Spiritual Application – The hermit sheep is so obvious, it is a type of saint who has decided to be un-unified with the rest of the church, and refuses to take correction and advice from the Pastor.  This saint is blind, as the hermit sheep is and cannot see that path of dangers that lie ahead.  This saint will be left behind as the church moves forward.

Wandering Sheep

The Wandering sheep is the most dangerous of them all.  To the wandering sheep, the grass is always greener somewhere else, so he’s always looking for a way out of the sheepfold or pasture.  He spends all of his time looking for escape, and he usually finds and opening in the fence, a hole in the ground, or a gate left open, to flee.  The wandering sheep never settles down to enjoy the present pasture, and he breeds discontent among the other sheep as well.  Because of his bad influence and example, he especially affects the young of the flock.  Generally the offspring of a wandering sheep will take the example of its parents and never settle down under the authority of a Shepherd.

Cast Sheep

Now the final classification of sheep is found to have first been solitary, hermit, then wandering.  It is an old term in shepherding called “Cast Sheep” or “Cast Down” sheep
A cast sheep is a very pathetic sight.  Lying on its back, its feet in the air, it flays away frantically struggling to stand up, without success.  Sometimes it will bleat a little for help, but generally it lies there lashing about in frightened frustration.  If the shepherd does not arrive on the scene within a reasonably short time, the sheep will die.  This is but another reason why a shepherd must look over his flock everyday.  To make sure that every sheep is on it’s feet.  If one or two are missing, the first thought that flashes thru the mind of the shepherd is …”one of my sheep is cast somewhere…I must go put it back on it’s feet again”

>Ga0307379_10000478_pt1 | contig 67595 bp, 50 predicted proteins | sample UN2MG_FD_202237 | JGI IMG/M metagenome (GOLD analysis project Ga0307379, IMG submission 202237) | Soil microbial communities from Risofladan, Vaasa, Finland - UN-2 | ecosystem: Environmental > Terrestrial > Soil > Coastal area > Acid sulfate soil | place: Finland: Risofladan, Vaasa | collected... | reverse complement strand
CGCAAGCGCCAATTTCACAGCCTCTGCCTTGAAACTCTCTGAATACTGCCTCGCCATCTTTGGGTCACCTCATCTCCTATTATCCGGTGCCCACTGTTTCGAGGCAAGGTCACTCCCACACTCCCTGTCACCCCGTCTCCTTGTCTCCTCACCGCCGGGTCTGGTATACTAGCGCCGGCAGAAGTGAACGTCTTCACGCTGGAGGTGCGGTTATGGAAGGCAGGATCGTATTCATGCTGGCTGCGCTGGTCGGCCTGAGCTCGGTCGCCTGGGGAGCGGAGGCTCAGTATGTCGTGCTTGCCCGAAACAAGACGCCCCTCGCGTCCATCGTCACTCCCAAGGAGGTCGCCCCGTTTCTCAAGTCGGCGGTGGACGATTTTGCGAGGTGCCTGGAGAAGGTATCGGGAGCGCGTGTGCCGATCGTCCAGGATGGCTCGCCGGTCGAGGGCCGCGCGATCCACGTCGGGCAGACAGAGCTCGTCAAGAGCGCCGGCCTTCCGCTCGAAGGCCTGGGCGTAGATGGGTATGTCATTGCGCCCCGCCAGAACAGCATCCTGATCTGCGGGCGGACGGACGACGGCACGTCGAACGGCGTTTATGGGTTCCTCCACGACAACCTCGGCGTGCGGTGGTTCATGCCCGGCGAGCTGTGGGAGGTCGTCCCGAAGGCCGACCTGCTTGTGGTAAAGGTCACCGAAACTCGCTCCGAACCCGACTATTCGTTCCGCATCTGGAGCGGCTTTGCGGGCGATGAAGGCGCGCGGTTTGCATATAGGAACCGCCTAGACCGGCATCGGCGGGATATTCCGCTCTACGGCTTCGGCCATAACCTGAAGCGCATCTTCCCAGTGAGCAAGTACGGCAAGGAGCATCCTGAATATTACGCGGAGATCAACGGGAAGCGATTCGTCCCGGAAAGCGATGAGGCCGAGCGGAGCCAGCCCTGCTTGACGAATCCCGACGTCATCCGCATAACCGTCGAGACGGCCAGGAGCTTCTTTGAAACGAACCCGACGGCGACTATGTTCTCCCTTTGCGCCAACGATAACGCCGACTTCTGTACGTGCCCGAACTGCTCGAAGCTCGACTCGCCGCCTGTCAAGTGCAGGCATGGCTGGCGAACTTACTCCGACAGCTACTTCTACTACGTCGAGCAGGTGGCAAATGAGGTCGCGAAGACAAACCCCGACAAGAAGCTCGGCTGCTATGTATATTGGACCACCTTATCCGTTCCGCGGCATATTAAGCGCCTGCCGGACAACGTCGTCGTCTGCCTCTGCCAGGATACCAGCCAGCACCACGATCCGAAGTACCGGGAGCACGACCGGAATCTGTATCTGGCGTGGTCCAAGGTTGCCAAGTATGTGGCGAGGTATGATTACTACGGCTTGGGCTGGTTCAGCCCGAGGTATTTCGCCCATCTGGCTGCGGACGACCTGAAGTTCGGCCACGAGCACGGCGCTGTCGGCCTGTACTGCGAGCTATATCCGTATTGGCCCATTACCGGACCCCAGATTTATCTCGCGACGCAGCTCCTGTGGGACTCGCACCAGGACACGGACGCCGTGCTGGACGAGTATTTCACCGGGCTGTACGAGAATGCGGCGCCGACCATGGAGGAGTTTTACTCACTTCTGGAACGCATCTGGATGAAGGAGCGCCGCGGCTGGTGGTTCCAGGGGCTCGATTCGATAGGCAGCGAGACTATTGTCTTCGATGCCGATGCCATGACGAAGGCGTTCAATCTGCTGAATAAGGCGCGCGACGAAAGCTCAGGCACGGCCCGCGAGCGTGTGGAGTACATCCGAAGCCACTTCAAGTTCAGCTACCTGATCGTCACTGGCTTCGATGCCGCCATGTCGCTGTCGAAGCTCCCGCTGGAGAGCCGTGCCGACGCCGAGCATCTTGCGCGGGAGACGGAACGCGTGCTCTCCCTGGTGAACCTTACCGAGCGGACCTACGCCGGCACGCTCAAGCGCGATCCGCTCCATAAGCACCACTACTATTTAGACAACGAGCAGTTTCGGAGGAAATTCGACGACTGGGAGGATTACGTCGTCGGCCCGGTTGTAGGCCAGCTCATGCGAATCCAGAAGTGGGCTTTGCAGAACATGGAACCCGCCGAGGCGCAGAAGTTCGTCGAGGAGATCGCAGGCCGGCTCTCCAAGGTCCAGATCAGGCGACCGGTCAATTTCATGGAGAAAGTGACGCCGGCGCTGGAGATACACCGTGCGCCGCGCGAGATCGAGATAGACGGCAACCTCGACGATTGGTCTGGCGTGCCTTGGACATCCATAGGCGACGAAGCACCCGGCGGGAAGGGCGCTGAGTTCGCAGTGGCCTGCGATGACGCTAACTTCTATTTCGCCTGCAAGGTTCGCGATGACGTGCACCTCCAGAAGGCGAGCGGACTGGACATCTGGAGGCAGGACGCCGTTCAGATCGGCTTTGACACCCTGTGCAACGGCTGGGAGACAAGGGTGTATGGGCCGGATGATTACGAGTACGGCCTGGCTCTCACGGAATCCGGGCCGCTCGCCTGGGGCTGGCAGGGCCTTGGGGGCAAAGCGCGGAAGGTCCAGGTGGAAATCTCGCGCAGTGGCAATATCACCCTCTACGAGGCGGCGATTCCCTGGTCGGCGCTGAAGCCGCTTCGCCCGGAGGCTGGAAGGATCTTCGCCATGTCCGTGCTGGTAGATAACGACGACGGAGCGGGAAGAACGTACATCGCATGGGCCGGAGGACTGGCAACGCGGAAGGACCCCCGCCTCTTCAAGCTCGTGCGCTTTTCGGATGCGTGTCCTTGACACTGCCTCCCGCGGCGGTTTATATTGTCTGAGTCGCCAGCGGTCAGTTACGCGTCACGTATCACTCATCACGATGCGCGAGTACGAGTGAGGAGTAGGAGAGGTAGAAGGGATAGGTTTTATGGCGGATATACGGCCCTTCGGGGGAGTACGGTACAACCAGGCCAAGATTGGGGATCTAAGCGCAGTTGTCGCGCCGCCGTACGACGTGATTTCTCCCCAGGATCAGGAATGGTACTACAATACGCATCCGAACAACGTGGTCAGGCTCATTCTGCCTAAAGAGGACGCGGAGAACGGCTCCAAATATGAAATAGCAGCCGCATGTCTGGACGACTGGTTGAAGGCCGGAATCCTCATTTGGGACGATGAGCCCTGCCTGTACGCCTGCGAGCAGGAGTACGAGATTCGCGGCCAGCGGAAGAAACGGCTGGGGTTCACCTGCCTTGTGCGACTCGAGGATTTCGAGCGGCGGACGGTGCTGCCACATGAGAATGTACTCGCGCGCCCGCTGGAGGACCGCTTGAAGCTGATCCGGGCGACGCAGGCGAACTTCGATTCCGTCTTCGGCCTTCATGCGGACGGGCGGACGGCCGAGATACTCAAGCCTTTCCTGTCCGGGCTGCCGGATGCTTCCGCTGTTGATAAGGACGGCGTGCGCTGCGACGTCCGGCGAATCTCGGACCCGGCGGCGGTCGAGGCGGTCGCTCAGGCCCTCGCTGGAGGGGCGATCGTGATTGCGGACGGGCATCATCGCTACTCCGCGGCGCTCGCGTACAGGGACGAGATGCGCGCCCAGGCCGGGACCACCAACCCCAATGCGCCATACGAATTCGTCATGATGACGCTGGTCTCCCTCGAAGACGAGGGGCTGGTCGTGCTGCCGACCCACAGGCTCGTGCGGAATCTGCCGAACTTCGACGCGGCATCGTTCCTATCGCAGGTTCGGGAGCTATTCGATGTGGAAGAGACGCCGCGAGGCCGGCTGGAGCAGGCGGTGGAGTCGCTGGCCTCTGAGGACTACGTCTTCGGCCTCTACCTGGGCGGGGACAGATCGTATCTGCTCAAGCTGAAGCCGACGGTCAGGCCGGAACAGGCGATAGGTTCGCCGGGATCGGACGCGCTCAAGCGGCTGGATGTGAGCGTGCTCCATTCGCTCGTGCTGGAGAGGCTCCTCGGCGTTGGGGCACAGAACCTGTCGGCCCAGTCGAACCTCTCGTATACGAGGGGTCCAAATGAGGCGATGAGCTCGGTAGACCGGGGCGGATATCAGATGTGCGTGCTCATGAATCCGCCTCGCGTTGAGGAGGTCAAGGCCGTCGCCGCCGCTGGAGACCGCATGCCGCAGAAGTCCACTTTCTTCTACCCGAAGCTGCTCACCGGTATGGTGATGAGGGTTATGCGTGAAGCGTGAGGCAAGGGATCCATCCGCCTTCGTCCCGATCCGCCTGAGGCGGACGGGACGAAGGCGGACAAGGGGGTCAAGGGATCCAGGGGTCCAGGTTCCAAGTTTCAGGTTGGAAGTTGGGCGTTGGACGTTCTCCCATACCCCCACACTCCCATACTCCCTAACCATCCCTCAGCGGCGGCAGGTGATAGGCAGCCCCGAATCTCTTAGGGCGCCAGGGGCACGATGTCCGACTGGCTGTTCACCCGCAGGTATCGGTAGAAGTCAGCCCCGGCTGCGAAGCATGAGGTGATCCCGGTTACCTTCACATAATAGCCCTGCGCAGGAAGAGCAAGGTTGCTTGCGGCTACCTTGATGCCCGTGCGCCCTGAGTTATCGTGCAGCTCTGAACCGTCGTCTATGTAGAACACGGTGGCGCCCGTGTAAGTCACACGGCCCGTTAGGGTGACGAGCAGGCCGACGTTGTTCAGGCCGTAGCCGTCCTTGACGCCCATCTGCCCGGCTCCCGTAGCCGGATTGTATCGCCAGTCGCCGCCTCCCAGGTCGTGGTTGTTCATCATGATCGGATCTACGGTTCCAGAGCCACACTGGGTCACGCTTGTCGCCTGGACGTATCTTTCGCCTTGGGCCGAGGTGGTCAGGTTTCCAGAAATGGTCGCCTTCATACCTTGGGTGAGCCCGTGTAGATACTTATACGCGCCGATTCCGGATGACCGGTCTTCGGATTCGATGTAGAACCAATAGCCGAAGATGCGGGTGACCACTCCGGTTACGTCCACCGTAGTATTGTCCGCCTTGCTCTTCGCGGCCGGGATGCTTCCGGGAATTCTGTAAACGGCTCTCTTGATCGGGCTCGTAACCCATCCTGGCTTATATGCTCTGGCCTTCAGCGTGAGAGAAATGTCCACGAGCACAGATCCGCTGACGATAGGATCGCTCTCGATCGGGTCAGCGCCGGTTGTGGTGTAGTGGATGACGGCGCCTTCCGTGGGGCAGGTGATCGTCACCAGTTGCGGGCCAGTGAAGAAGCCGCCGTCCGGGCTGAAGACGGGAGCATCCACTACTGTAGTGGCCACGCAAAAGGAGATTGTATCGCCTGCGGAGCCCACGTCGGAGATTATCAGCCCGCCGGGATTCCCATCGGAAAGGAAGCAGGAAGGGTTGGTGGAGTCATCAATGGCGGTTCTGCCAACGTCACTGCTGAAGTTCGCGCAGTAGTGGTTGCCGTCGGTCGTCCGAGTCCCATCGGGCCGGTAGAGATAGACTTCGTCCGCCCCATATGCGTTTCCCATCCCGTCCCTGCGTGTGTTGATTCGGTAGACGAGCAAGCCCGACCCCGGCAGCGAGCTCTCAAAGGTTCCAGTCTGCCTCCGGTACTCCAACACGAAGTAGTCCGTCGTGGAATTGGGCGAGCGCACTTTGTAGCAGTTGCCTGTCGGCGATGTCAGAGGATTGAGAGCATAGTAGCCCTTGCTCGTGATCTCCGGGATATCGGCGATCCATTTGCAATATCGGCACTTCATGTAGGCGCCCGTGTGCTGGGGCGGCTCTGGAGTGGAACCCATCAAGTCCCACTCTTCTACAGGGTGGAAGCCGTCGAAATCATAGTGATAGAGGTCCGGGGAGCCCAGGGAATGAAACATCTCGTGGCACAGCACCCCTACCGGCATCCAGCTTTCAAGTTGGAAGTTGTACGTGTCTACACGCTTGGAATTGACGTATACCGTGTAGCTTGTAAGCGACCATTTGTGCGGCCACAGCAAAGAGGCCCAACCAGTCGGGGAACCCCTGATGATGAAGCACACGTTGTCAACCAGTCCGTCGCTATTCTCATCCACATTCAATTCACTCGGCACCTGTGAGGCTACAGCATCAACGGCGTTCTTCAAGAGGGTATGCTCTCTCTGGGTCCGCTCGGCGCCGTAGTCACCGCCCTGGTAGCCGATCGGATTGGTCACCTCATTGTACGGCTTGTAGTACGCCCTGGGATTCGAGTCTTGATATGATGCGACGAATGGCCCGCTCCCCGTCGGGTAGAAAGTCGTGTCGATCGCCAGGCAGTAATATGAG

The Process – The way it happens is this…  A heavy, fat, or long fleeced sheep will lie down comfortably in some little hollow or depression in the ground.  It may roll on its side slightly to stretch out or relax.  Suddenly the center of gravity in the body shifts so that it turns on its back far enough that the feet no longer touch the ground.  It may at first feel a sense of panic and then start to paw frantically.  Frequently this only makes thing worse, for it rolls over even further, making it impossible for it to get back on its feet alone.   As it lies there struggling, gasses begin to build up in the body.  As these expand they tend to retard and cut off blood circulation to the extremities of the rest of the body, especially the legs.  If the weather is hot, the cast sheep will die in just a few short hours. If the cast sheep is an ewe it will die and kill its offspring as well.

  The Shepherd – The shepherd must tenderly roll the sheep over on its side.  This relieves the pressure of the gases.  Then straddling the sheep he will hold her up and begin rubbing the circulation back into her limbs.  It took quite some time before the sheep could walk again.  It would teeter, stumble, stagger and fall. The Shepherd would pick it up again and help it return to normalcy.

4 Major Cast Sheep Diseases

White Muscle disease – Lack of proper vitamins in diet because it was not eating with the rest of the flock

Twin Lamb Disease – Low blood pressure due to stress causes ill births

Foot Rot Disease – Too much time in one place never moving on with the flock.  Staying in stagnate places cause the sheep to not be quick and alert.  It threatens the mobility of the sheep

Parasitic Disease – Parasites attach themselves to the thick uncut hair, and work their way inward into the sheep’s body.

Sound familiar?  Jesus said, “If you love me, feed my sheep.”  He understood that the People of God are much like sheep.  They need a shepherd.  Do you love him?  Feed His sheep.  Do you love him?  Tend to the flock.  Do you love him?  Mend their wounds and heal their diseases.